Mouse genetic resources include inbred strains, recombinant inbred lines, chromosome substitution strains, heterogeneous stocks, and the Collaborative Cross (CC). The most commonly used resources harbor only a fraction of the genetic diversity of Mus musculus, which is not uniformly distributed thus resulting in many blind spots. Only resources that include wild-derived inbred strains from subspecies other than M. m. domesticus have no blind spots and a uniform distribution of the variation.
Unlike other resources that are primarily suited for gene discovery, the CC is the only resource that can support genome-wide network analysis, which is the foundation of systems genetics. The CC captures significantly more genetic diversity with no blind spots and has a more uniform distribution of the variation than all other resources. Furthermore, the distribution of allele frequencies in the CC resembles that seen in natural populations like humans in which many variants are found at low frequencies and only a minority of variants are common. In this project, we conclude that the CC represents a dramatic improvement over existing genetic resources for mammalian systems biology applications. [paper]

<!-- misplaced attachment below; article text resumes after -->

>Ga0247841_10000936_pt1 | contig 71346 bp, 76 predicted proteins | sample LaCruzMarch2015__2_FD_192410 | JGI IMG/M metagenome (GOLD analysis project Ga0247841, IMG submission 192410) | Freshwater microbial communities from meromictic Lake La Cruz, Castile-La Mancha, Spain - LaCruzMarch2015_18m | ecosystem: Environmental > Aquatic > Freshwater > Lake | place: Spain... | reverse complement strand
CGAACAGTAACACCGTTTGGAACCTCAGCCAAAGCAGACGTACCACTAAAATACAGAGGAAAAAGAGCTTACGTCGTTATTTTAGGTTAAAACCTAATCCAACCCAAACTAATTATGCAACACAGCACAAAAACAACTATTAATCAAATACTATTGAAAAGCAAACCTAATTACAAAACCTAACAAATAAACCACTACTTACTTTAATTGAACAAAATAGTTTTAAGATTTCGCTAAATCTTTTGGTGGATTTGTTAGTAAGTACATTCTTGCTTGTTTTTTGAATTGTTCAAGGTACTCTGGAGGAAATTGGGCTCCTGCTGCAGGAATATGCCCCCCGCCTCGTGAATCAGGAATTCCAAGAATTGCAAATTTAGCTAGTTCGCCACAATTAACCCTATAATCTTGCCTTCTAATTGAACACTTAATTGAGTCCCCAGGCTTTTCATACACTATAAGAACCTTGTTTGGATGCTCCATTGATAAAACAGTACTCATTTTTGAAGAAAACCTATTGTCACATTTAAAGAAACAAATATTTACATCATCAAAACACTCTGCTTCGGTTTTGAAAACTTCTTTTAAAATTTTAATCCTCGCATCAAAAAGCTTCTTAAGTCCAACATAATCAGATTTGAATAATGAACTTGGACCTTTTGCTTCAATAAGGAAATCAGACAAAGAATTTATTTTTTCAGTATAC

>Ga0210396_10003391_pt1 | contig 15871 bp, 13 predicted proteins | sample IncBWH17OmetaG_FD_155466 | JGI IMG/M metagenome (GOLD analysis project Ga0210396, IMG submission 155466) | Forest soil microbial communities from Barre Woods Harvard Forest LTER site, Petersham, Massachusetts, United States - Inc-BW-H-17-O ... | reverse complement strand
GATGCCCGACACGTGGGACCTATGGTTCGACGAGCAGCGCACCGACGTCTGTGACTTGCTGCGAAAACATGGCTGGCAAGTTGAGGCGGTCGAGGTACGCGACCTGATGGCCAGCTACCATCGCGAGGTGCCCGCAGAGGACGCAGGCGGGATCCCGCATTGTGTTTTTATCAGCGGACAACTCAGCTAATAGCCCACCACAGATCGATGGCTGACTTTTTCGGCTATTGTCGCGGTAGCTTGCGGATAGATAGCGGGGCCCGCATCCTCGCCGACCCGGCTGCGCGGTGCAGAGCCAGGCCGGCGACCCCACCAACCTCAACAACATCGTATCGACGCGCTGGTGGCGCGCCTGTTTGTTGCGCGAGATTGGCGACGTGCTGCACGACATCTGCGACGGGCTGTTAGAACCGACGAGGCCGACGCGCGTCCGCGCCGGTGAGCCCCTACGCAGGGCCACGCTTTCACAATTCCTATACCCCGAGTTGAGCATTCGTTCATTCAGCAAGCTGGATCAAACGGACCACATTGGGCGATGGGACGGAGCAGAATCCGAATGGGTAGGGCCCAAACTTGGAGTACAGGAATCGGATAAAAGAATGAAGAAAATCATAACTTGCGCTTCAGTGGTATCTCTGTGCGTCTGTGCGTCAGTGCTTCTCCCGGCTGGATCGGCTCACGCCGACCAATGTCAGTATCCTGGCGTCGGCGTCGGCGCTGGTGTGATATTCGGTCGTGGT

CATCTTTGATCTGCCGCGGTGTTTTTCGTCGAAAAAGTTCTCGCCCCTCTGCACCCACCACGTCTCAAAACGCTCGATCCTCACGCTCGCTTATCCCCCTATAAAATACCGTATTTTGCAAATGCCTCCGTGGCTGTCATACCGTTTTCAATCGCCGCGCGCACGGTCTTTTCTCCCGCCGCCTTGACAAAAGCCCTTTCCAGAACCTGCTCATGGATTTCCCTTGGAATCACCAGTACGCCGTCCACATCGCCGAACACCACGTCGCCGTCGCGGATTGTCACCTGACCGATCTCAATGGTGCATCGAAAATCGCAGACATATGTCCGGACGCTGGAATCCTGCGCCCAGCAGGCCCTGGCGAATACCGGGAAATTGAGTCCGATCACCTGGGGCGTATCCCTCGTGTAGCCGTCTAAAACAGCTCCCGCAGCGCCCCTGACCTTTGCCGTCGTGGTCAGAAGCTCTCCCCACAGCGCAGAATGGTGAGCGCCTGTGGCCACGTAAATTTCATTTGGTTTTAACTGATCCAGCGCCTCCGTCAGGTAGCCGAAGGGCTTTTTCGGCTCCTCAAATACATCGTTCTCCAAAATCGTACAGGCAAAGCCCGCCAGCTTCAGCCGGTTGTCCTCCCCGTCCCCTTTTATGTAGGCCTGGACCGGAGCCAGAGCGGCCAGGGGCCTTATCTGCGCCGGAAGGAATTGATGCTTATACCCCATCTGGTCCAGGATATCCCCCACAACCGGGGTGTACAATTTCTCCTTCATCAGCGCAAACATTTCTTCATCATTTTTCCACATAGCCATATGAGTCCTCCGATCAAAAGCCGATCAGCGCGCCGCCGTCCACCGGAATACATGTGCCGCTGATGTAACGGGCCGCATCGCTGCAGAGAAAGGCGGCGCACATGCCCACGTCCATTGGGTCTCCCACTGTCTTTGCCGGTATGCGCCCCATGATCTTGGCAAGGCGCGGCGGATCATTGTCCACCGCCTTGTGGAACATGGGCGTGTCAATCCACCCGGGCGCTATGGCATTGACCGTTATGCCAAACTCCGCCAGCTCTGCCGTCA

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NSF IIS 0448392: “CAREER: Mining Salient Localized Patterns in Complex Data”
EPA STAR RD832720: “Environmental Bioinformatics Research Center to Support Computational Toxicology Applications”
NIH U01 CA105417: “Integrative Genetics of Cancer Susceptibility”